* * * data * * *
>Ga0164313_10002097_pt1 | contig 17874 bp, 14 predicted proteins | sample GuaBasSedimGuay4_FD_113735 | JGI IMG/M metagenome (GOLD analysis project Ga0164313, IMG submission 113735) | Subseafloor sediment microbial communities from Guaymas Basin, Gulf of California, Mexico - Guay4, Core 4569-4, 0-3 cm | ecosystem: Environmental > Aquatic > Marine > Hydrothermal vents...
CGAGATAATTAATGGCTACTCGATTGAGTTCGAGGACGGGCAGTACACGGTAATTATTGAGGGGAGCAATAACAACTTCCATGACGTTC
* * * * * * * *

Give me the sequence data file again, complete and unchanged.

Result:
>Ga0164313_10002097_pt1 | contig 17874 bp, 14 predicted proteins | sample GuaBasSedimGuay4_FD_113735 | JGI IMG/M metagenome (GOLD analysis project Ga0164313, IMG submission 113735) | Subseafloor sediment microbial communities from Guaymas Basin, Gulf of California, Mexico - Guay4, Core 4569-4, 0-3 cm | ecosystem: Environmental > Aquatic > Marine > Hydrothermal vents...
CGAGATAATTAATGGCTACTCGATTGAGTTCGAGGACGGGCAGTACACGGTAATTATTGAGGGGAGCAATAACAACTTCCATGACGTTC